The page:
Impacts of Economic Restructuring of Export-Oriented Industrialization on Urban Development in the Pearl River Delta – A Case Study of Dongguan

Principal Investigator: Anthony G.O. YEH (PI)

Funding body: Humanities and Social Sciences Prestigious Fellowship Scheme (37002617)


China’s urbanization and economic development have been tremendous since the adoption of economic reform and open door policy in 1978.  Because of the national urbanization policy of China, in addition to industrialization in the cities, industrialization was occurring in the rural areas as well. Rural urbanization is fueled by the growth of industries of village and township enterprises (VTE) in the once rural areas of China, especially areas in the coastal areas. However, in past few years, there is a trend of economic restructuring in China. With the rapid increase in wages and land prices in the coastal areas, the rise of China to become the second largest economic system after USA, and the decline in the European and North American markets, industrial products except those high-tech industries, were no longer as competitive as before. There has been difficulties in recruiting cheap labour and decline in the export-oriented industries, especially in the Pearl River Delta. There is also a rising trend of the development of producer services in the large cities of the Pearl River Delta with economic restructuring from manufacturing, to services and then to producer services industries.  The study aims to examine the soico-economic and land use impacts of economic restructuring on urban development in the Pearl River Delta, one of the early success of export-oriented industries.  The study will enhance our understanding of the impacts of economic restructuring on urban development, especially on the once boom towns and cities in the era of export-oriented industrial development. It will help other cities in China which have similar characteristics as the PRD to be better prepared to deal with the problem of industrial decline and the concomitant derelict industrial buildings and land.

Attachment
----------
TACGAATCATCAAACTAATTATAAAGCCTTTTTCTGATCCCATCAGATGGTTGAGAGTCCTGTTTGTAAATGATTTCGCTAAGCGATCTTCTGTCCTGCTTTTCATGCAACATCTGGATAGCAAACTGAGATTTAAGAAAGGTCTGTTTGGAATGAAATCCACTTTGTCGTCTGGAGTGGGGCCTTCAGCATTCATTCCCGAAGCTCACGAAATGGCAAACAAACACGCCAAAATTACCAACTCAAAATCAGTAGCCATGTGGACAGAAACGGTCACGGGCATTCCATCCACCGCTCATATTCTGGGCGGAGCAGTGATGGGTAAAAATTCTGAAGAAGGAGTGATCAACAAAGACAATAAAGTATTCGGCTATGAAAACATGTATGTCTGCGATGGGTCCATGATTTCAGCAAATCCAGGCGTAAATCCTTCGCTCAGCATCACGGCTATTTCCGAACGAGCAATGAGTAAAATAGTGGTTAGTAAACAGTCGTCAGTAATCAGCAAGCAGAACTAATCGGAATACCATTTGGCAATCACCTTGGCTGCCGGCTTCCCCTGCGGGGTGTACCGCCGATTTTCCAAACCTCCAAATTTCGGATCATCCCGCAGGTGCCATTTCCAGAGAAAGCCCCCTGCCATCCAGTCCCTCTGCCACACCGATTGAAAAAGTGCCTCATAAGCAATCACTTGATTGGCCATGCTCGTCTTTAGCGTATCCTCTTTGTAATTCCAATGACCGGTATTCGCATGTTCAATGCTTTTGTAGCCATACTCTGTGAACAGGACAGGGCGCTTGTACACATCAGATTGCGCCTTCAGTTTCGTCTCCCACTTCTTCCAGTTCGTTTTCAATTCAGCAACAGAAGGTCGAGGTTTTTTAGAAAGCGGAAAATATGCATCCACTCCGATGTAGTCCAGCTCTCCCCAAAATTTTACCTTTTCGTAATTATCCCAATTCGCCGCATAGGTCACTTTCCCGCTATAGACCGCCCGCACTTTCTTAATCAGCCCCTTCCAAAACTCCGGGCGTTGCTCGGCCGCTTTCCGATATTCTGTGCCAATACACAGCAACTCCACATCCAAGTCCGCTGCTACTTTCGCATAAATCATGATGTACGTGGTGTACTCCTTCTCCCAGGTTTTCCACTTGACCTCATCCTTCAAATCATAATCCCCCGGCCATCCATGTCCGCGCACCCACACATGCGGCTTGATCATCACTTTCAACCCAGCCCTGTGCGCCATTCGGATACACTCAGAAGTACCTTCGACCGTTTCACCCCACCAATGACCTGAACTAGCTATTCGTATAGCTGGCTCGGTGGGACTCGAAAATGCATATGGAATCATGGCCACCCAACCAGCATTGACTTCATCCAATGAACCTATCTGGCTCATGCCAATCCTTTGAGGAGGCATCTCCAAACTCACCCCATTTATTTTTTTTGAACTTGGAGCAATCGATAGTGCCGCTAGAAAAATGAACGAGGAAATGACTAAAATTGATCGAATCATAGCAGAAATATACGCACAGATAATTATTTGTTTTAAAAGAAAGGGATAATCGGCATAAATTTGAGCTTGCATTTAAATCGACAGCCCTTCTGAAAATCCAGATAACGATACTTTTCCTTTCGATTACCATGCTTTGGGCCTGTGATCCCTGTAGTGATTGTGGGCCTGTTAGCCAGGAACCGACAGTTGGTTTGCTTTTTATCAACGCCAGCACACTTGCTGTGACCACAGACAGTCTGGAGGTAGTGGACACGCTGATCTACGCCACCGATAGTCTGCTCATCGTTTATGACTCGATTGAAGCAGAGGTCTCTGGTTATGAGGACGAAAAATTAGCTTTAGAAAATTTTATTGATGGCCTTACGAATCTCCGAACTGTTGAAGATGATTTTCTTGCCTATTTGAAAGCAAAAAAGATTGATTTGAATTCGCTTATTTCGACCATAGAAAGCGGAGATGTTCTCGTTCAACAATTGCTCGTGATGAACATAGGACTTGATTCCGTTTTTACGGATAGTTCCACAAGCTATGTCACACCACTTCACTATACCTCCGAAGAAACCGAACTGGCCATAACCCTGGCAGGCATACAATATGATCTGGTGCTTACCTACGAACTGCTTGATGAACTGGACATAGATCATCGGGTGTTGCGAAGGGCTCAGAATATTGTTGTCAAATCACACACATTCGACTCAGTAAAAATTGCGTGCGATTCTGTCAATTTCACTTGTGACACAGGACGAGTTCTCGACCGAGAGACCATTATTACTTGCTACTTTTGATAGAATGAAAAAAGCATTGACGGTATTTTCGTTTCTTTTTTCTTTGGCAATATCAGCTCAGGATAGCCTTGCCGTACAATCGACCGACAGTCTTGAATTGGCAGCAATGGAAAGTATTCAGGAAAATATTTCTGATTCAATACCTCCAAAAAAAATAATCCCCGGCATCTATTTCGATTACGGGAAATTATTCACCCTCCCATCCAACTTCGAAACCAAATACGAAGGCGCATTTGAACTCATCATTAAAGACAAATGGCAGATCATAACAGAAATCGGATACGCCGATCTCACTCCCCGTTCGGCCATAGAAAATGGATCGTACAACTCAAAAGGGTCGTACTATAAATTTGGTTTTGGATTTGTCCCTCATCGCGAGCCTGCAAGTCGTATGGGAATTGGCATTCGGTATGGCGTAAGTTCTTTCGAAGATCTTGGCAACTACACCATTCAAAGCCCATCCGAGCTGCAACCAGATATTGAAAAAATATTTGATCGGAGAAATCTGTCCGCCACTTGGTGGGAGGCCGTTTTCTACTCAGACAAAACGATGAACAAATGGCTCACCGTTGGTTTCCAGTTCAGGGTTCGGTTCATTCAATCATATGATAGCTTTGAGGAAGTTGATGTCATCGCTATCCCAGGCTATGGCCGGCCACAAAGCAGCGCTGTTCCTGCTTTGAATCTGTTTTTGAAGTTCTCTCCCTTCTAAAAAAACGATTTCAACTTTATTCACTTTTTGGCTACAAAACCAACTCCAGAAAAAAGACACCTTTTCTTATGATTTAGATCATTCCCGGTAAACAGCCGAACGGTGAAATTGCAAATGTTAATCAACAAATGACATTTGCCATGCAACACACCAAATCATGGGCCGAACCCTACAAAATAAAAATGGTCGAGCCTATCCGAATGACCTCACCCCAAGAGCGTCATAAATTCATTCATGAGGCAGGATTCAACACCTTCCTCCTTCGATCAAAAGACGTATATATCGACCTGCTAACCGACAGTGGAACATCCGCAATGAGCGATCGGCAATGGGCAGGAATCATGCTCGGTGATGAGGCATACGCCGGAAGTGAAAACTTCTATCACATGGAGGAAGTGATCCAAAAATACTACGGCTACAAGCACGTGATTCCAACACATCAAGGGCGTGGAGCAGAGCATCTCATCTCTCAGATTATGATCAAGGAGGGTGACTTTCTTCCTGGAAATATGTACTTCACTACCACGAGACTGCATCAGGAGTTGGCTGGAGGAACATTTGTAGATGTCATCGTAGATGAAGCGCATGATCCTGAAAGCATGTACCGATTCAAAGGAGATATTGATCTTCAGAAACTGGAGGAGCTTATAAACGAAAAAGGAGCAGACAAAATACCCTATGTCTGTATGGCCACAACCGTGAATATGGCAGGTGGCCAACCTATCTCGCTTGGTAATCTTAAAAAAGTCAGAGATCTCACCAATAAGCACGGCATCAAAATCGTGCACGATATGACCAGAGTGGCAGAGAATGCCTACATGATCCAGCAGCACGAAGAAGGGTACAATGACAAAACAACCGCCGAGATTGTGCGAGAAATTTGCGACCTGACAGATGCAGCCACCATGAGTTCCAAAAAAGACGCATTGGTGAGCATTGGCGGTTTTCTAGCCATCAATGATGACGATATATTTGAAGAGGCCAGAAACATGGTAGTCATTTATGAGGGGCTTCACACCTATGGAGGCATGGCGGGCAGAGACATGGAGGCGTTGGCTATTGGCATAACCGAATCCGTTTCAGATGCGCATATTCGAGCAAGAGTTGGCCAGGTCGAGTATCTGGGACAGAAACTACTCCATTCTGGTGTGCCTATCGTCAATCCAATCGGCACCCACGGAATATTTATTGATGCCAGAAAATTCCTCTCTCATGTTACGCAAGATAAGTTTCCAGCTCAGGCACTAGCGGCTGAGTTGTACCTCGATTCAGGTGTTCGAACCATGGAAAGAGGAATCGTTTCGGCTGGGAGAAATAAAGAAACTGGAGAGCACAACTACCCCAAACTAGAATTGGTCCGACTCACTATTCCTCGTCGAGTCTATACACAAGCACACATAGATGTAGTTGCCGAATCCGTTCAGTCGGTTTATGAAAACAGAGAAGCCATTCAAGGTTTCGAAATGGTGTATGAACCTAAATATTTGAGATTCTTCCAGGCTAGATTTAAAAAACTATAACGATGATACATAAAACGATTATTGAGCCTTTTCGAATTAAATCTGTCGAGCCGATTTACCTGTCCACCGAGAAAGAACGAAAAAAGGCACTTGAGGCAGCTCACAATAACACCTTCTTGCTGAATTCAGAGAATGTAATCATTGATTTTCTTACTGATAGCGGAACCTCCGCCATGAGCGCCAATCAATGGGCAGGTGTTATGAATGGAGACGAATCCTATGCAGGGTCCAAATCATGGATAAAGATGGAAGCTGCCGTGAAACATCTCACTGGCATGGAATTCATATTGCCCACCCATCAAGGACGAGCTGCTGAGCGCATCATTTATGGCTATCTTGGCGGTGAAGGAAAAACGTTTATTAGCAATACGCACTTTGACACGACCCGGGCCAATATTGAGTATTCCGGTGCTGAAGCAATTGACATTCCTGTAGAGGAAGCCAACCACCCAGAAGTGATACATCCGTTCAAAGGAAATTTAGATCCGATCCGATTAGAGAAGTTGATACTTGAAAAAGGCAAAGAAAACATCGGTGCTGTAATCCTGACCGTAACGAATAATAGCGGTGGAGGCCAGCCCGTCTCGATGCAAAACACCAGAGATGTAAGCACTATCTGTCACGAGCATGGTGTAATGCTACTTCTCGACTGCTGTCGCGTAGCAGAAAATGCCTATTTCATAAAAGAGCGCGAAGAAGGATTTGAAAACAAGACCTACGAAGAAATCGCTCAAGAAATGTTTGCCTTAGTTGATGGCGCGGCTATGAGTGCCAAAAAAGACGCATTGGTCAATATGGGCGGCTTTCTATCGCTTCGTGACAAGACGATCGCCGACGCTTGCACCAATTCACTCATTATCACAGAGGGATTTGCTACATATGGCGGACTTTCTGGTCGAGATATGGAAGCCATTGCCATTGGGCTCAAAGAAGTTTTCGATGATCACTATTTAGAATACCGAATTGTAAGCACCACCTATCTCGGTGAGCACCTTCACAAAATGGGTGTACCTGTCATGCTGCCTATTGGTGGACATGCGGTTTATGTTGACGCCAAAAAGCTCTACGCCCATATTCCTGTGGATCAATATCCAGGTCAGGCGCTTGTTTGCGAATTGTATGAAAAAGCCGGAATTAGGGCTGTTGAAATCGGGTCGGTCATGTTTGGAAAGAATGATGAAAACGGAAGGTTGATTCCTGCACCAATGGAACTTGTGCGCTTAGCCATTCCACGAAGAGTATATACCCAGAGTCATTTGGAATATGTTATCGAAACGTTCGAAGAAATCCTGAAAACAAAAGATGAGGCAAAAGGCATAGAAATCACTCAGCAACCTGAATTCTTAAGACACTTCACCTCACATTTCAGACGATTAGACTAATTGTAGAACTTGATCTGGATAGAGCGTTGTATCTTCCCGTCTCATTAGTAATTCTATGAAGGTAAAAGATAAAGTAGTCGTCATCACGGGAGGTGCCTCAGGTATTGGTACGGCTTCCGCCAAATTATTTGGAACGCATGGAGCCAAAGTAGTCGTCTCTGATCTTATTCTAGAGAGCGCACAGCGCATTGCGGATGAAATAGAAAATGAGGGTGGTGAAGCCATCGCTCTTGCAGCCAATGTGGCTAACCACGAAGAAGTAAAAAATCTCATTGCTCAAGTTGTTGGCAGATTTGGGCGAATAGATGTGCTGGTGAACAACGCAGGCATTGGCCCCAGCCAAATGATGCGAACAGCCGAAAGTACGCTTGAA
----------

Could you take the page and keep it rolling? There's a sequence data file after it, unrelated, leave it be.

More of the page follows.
The Development of New Central Business Districts (CBDs) in China: Development Model and Dynamics

Principal Investigator: Anthony G.O. YEH (PI)

Funding body: General Research Fund (17603617)